Uganda Athletics Federation was everyone's envy in 2012. The athletics body was undoubtedly Uganda's most successful sports body. Stephen Kiprotich delivered the big prize - a gold medal at the London Olympics.
Memories are still fresh of the lean runner striding to Uganda's first Olympic gold medal in 40 years.
The last time Uganda had attracted global attention had been in 1972 when John Akii-Bua shattered the 400m hurdles world record at the 1972 Munich games.
Kiprotich's gold turned around what until that point been an otherwise mediocre Ugandan outing at the games of the 30th Olympiad.
Most of Uganda's representatives had all fallen by the wayside in the earlier rounds. So, there couldn't have been a better moment for the country to shine than the last day when the whole world had its attention on the men's marathon.
"It was simply unbelievable," observed UAF president Domenic Otuchet shortly after Kiprotich sped past Kenya's Abel Kirui and Wilson Kipsang to take gold.
President Yoweri Museveni was amongst those moved by the historic run. He not only offered the Kiprotich sh200m, but also promised to build the gold medalist's parents a three bedroomed house.
Museveni also directed that a high altitude center, whose construction had for long failed to start, to be completed within a year.
Looking back, Otuchet says the gold medal couldn't have come at a better time. Also fast tracked, was a presidential pledge of a sh350m annual offer and a bus to the athletics body. A four wheel car that Museveni promised double Commonwealth Games gold medalist Moses Kipsiro will also soon be handed over.
But while Kiprotich's medal came as a surprise to many, those who had closely followed him knew his potential. Running as a pace setter, he had the previous year got everyone off guard when he won the Enschede marathon in Holland in a new Ugandan record.
Kiprotich then finished ninth at the World Championships in South Korea before winning the MTN half marathon in 2011. He underlined his intentions of winning an Olympic medal by finishing fourth at the Tokyo marathon in February.
A month after the Olympics, teenagers Michael Cherop, Moses Kurong and Monday Abdalla proved that Kiprotich's run was no flash in the pan. Cherop not only won gold at the World Mountain Race Championship but also led his colleagues to the team gold. Uganda also had a team silver at the Obudu Ranch Mountain race in Nigeria.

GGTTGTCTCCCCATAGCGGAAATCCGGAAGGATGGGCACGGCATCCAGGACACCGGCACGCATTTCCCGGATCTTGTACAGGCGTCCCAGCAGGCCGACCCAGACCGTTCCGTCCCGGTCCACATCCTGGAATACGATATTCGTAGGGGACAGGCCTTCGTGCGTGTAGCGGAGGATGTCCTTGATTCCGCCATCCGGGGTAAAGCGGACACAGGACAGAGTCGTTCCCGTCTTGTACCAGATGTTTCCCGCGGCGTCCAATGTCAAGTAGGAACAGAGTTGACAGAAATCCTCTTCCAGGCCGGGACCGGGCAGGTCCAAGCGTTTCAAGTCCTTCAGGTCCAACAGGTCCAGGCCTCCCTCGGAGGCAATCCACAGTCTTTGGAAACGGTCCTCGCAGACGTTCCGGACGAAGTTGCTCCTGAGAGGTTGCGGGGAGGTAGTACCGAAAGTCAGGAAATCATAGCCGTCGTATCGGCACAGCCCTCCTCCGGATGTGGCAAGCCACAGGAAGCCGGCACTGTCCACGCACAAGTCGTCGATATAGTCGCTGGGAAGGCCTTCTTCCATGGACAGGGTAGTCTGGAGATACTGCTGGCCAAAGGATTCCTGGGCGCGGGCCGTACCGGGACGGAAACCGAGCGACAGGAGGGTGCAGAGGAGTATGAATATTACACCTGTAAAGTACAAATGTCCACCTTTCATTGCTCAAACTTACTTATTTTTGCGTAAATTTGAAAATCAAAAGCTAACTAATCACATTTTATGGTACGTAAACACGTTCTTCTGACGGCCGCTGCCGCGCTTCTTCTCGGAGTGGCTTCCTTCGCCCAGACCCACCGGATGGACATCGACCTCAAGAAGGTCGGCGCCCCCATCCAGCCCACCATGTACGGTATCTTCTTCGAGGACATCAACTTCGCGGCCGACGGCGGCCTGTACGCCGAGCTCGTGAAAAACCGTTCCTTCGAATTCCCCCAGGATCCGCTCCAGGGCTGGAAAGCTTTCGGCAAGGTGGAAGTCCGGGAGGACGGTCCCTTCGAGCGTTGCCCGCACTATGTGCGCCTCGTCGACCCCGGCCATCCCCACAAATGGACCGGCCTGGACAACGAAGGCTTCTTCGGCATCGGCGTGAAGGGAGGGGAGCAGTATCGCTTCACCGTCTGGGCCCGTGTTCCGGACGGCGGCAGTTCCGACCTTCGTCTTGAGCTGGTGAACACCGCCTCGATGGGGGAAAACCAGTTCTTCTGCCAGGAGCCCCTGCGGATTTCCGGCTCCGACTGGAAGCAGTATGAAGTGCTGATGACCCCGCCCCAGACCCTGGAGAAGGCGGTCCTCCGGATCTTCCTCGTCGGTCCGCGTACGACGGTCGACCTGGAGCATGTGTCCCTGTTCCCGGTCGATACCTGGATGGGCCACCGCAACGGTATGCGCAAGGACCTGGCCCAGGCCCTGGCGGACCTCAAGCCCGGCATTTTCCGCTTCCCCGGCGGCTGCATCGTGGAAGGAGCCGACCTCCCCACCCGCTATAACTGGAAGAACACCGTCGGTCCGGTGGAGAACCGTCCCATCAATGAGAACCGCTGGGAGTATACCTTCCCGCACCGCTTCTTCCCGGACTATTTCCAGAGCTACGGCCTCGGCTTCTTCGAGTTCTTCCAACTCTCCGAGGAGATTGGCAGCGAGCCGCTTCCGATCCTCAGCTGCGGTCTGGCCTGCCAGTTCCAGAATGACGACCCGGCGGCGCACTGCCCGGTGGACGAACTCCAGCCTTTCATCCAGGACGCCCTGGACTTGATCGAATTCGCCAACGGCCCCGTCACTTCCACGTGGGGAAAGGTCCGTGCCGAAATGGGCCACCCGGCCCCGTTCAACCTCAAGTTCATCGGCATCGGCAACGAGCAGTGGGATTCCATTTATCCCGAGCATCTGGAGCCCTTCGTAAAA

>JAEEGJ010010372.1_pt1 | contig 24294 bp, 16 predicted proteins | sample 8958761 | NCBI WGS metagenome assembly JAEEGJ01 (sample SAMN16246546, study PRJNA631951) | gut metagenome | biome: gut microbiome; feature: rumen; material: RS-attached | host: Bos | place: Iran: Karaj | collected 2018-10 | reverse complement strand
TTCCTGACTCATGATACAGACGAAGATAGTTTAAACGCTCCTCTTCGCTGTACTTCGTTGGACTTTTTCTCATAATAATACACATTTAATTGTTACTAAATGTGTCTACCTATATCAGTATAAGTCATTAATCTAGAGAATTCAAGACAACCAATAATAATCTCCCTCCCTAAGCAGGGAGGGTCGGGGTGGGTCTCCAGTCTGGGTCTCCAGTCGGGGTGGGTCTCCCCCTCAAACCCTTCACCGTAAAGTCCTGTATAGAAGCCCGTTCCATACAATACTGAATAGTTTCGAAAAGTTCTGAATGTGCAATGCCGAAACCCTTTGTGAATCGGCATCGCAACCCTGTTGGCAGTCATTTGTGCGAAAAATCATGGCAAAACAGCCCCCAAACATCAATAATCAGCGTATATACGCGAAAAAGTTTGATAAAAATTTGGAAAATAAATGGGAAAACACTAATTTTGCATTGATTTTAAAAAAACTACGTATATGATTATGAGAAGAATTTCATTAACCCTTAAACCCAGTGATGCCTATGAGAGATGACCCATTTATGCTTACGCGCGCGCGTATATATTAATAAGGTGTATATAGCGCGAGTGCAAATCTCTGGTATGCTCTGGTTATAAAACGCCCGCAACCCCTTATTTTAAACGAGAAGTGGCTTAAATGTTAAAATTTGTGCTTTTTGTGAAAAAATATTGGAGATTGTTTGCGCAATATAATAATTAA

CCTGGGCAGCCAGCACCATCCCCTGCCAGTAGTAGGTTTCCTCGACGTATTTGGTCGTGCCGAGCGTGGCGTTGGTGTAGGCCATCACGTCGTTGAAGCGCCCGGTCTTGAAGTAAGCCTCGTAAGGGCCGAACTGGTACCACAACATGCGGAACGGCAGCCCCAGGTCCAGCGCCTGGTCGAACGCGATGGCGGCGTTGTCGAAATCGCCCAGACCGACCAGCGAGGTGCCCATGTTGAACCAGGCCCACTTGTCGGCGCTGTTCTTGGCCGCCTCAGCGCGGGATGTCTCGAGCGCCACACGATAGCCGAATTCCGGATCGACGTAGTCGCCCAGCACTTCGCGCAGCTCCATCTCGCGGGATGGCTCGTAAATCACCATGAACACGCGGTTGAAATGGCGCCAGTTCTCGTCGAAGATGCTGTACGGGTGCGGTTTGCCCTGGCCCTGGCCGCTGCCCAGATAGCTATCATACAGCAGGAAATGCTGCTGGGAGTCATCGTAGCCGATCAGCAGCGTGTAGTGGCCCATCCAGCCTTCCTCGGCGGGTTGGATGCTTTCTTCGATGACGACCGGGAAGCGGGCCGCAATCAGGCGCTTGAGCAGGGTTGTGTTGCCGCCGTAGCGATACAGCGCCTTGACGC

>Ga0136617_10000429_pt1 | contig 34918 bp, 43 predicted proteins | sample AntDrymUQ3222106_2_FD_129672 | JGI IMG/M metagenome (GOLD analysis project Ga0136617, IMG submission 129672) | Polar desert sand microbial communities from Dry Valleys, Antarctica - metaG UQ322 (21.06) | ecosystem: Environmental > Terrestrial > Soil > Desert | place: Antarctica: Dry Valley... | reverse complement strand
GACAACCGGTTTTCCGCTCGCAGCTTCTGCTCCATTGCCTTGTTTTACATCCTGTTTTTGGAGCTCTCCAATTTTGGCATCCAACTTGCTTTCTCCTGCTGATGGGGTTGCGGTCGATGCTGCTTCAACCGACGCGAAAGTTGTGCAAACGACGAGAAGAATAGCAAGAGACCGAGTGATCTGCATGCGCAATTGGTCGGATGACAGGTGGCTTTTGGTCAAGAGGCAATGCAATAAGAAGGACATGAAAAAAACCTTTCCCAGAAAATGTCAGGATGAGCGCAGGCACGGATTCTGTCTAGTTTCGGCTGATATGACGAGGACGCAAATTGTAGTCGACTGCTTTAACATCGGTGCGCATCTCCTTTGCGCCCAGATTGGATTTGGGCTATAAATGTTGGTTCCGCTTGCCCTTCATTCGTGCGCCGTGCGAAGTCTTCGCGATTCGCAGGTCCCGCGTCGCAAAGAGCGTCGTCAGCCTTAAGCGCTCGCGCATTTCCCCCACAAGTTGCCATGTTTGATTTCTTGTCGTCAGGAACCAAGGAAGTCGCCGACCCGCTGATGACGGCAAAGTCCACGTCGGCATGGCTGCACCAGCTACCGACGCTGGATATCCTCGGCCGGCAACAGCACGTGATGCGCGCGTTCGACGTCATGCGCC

Earlier in the year Sarah Nambawa had successfully defended her Africa tripple jump title in Benin. All was however not rosy for Uganda at the Africa Cross-country Championships in Cape Town where the country settled for bronze.
Kiprotich's triumph over the revered Kenyans was sweet revenge for Uganda. The athletics giants had earlier in the year showed scant respect for their neighbours at the Eastern Africa Championships at Namboole. Uganda could only manage second position as Kenya topped the medal table.
The region's Secondary Schools Championships in Bujumbura provided Uganda yet another opportunity to strike back at Kenya . Uganda collected 18 gold medals to beat their arch-rivals to the top prize.
UAF's achievements included several clinics, the most memorable one being a course for physiotherapists. It was jointly facilitated by Ministry of Education and Sports, the German government and UAF.
Otuchet was one of those excited by the course. "We no longer have to beg other countries for assistance during international competitions. The course helped us identify these professionals," noted Otuchet citing the Olympics where Team Uganda for the first time in a long while had its own physio.
Problems at UAF
But there was also the other side of UAF. The federation was accused of being high handed. One of the victims was Tororo delegate James Mugeni.
Mugeni was dismissed from the executive for being critical of the federation. Mugeni, who also headed UAF's medical commission, regularly contributes to the media with insightful articles that have at times rubbed the federation the wrong way.
While Mugeni says that this is positive criticism, UAF insists that the Fame Athletics Club owner is voicing his concerns in the wrong forum and is also misrepresenting his region. Mugeni argues that even if UAF feels aggrieved, it should have given him a fair hearing.
"The decision was taken clandestinely. I was never given a fair hearing. In such dismissals there is supposed to be an input of the general assembly," says Mugeni.
Such clashes aside, there was more to rejoice about in athletics in 2012.